Delaware is a state located in the Northeast megalopolis region and the Northeastern region of the United States. It is bordered to the south and west by Maryland, to the northeast by New Jersey, and to the north by Pennsylvania. The state takes its name from Thomas West, 3rd Baron De La Warr, an English nobleman and Virginia's first colonial governor, after whom what is now called Cape Henlopen was originally named.
Delaware is in the northeastern portion of the Delmarva Peninsula and is the second smallest, the sixth least populous, but the sixth most densely populated of the 50 United States. Delaware is divided into three counties, the lowest number of counties of any state. From north to south, the three counties are New Castle, Kent, and Sussex. While the southern two counties have historically been predominantly agricultural, New Castle County has been more industrialized.
Before its coastline was explored by Europeans in the 16th century, Delaware was inhabited by several groups of American Indians, including the Lenape in the north and Nanticoke in the south. It was initially colonized by Dutch traders at Zwaanendael, near the present town of Lewes, in 1631. Delaware was one of the 13 colonies participating in the American Revolution and on December 7, 1787, became the first state to ratify the Constitution of the United States, thereby becoming known as The First State.
Before Delaware was settled by European colonists, the area was home to the Eastern Algonquian tribes known as the Unami Lenape or Delaware throughout the Delaware valley, and the Nanticoke along the rivers leading into the Chesapeake Bay. The Unami Lenape in the Delaware Valley were closely related to Munsee Lenape tribes along the Hudson River. They had a settled hunting and agricultural society, and they rapidly became middlemen in an increasingly frantic fur trade with their ancient enemy, the Minqua or Susquehannock. With the loss of their lands on the Delaware River and the destruction of the Minqua by the Iroquois of the Five Nations in the 1670s, the remnants of the Lenape who wished to remain identified as such left the region and moved over the Alleghany Mountains by the mid-18th century. Generally, those who did not relocate out of the state of Delaware were baptized, became Christian and were grouped together with other persons of color in official records and in the minds of their non-Native American neighbors.
The Dutch were the first Europeans to settle in present-day Delaware in the Middle region by establishing a trading post at Zwaanendael, near the site of Lewes in 1631. Within a year all the settlers were killed in a dispute with area Native American Tribes. In 1638 New Sweden, a Swedish trading post and colony, was established at Fort Christina (now in Wilmington) by Peter Minuit at the head of a group of Swedes, Finns and Dutch. The colony of New Sweden lasted for 17 years. In 1651, the Dutch, reinvigorated by the leadership of Peter Stuyvesant, established a fort at present-day New Castle, and in 1655 they conquered the New Sweden colony, annexing it into the Dutch New Netherland. Only nine years later, in 1664, the Dutch were conquered by a fleet of English ships by Sir Robert Carr under the direction of James, the Duke of York. Fighting off a prior claim by Cecil Calvert, 2nd Baron Baltimore, Proprietor of Maryland, the Duke passed his somewhat dubious ownership on to William Penn in 1682. Penn strongly desired access to the sea for his Pennsylvania province and leased what then came to be known as the "Lower Counties on the Delaware" from the Duke.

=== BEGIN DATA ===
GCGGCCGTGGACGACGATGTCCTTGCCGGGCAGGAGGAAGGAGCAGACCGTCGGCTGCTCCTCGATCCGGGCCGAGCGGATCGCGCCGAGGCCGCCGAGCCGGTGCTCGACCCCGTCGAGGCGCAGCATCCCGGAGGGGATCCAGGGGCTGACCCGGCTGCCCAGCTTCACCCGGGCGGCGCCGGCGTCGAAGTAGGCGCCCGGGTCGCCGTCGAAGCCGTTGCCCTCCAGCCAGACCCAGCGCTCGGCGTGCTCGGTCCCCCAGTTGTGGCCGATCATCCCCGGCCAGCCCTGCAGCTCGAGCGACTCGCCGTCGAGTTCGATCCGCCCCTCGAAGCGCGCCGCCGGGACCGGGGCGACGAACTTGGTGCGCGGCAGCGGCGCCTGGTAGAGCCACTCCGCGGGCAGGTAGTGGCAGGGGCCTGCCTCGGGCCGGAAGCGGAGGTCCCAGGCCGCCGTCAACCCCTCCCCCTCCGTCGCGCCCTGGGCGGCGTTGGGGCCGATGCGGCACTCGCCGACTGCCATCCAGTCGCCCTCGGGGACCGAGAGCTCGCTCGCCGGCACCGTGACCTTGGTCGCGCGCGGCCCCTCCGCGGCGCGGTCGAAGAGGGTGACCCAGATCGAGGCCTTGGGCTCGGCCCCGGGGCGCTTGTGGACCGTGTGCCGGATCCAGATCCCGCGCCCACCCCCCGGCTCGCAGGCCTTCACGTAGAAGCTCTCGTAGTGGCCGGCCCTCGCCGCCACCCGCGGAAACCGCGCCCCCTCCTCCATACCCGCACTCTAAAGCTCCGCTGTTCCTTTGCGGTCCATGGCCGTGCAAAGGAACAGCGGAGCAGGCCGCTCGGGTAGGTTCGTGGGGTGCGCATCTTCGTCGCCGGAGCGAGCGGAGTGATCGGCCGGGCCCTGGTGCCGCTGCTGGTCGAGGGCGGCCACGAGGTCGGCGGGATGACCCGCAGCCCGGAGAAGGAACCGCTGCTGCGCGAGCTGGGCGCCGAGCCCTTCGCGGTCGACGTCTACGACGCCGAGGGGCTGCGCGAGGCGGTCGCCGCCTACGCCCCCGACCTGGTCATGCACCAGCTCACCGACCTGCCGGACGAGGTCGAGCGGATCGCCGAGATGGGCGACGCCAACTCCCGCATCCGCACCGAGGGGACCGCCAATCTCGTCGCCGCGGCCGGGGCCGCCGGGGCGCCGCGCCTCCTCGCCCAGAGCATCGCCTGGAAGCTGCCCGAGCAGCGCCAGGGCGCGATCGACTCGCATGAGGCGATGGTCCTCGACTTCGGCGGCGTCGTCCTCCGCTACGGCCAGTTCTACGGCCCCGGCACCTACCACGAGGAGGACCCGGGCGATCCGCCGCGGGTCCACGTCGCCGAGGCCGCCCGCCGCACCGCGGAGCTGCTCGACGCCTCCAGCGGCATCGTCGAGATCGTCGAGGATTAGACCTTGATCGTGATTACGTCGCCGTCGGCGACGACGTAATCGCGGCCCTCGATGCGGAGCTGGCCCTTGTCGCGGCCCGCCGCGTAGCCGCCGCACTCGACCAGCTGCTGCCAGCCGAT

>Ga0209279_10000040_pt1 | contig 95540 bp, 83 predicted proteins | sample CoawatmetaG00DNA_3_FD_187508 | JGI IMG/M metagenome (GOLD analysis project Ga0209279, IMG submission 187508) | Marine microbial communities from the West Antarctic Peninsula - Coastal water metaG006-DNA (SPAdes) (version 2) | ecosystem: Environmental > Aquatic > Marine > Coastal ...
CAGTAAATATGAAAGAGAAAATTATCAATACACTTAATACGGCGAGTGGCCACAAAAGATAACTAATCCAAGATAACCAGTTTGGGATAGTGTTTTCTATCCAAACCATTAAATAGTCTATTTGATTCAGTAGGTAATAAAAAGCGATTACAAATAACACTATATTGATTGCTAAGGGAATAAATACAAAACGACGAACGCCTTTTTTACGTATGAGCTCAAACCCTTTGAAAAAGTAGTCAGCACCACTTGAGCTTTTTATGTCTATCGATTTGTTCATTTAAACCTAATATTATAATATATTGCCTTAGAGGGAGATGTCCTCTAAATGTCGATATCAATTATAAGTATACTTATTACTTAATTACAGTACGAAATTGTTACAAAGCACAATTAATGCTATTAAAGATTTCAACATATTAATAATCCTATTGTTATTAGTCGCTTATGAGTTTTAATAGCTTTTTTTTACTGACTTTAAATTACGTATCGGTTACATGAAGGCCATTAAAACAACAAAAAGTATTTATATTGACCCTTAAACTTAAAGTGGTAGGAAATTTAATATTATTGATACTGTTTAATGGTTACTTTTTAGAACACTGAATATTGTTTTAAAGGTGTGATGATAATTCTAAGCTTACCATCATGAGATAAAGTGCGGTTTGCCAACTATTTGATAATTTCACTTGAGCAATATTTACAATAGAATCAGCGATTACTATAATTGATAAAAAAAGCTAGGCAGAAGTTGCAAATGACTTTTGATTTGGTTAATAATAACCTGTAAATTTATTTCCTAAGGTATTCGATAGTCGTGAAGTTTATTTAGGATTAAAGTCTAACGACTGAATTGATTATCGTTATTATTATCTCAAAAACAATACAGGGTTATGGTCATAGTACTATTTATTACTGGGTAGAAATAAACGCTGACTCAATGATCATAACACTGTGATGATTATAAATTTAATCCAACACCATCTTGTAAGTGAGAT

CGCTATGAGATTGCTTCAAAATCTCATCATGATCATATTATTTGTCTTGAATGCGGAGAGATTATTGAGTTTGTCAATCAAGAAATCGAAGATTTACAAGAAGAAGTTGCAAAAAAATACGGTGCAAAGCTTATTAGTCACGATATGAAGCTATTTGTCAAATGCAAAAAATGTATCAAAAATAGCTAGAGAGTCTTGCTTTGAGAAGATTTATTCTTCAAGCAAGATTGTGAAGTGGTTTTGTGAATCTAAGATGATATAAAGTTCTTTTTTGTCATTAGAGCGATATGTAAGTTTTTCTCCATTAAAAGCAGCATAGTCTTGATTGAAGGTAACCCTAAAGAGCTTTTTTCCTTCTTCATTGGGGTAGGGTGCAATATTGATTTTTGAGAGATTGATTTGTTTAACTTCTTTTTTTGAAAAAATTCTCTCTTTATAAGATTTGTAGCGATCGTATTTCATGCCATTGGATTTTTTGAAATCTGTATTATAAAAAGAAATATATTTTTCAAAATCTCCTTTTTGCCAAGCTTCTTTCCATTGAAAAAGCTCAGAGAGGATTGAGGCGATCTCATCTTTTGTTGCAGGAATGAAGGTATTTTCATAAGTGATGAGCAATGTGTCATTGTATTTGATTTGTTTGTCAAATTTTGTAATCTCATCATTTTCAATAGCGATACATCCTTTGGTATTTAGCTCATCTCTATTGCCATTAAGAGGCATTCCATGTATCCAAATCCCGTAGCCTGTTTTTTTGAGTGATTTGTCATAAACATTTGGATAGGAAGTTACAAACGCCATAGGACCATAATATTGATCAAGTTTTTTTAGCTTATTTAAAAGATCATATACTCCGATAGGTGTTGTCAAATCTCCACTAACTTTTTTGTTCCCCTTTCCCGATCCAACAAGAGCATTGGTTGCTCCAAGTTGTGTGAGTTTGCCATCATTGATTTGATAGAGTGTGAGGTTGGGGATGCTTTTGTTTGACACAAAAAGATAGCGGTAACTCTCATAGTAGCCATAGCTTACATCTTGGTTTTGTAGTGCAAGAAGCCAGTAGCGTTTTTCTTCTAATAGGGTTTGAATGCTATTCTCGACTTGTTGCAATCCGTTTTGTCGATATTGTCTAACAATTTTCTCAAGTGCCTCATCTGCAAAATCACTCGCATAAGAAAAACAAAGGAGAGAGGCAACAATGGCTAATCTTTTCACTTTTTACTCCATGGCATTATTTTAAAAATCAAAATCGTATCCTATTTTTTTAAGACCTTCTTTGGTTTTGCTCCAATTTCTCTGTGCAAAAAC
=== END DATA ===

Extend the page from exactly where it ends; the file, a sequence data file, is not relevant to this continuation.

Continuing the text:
Penn established representative government and briefly combined his two possessions under one General Assembly in 1682. However, by 1704 the Province of Pennsylvania had grown so large that their representatives wanted to make decisions without the assent of the Lower Counties and the two groups of representatives began meeting on their own, one at Philadelphia, and the other at New Castle. Penn and his heirs remained proprietors of both and always appointed the same person Governor for their Province of Pennsylvania and their territory of the Lower Counties. The fact that Delaware and Pennsylvania shared the same governor was not unique. From 1703 to 1738, New York and New Jersey shared a governor. Massachusetts and New Hampshire also shared a governor for some time.
Dependent in early years on indentured labor, Delaware imported more slaves as the number of English immigrants decreased with better economic conditions in England. The colony became a slave society and cultivated tobacco as a cash crop, although English immigrants continued to arrive.
Like the other middle colonies, the Lower Counties on the Delaware initially showed little enthusiasm for a break with Britain. The citizenry had a good relationship with the Proprietary government, and generally were allowed more independence of action in their Colonial Assembly than in other colonies. Merchants at the port of Wilmington had trading ties with the British.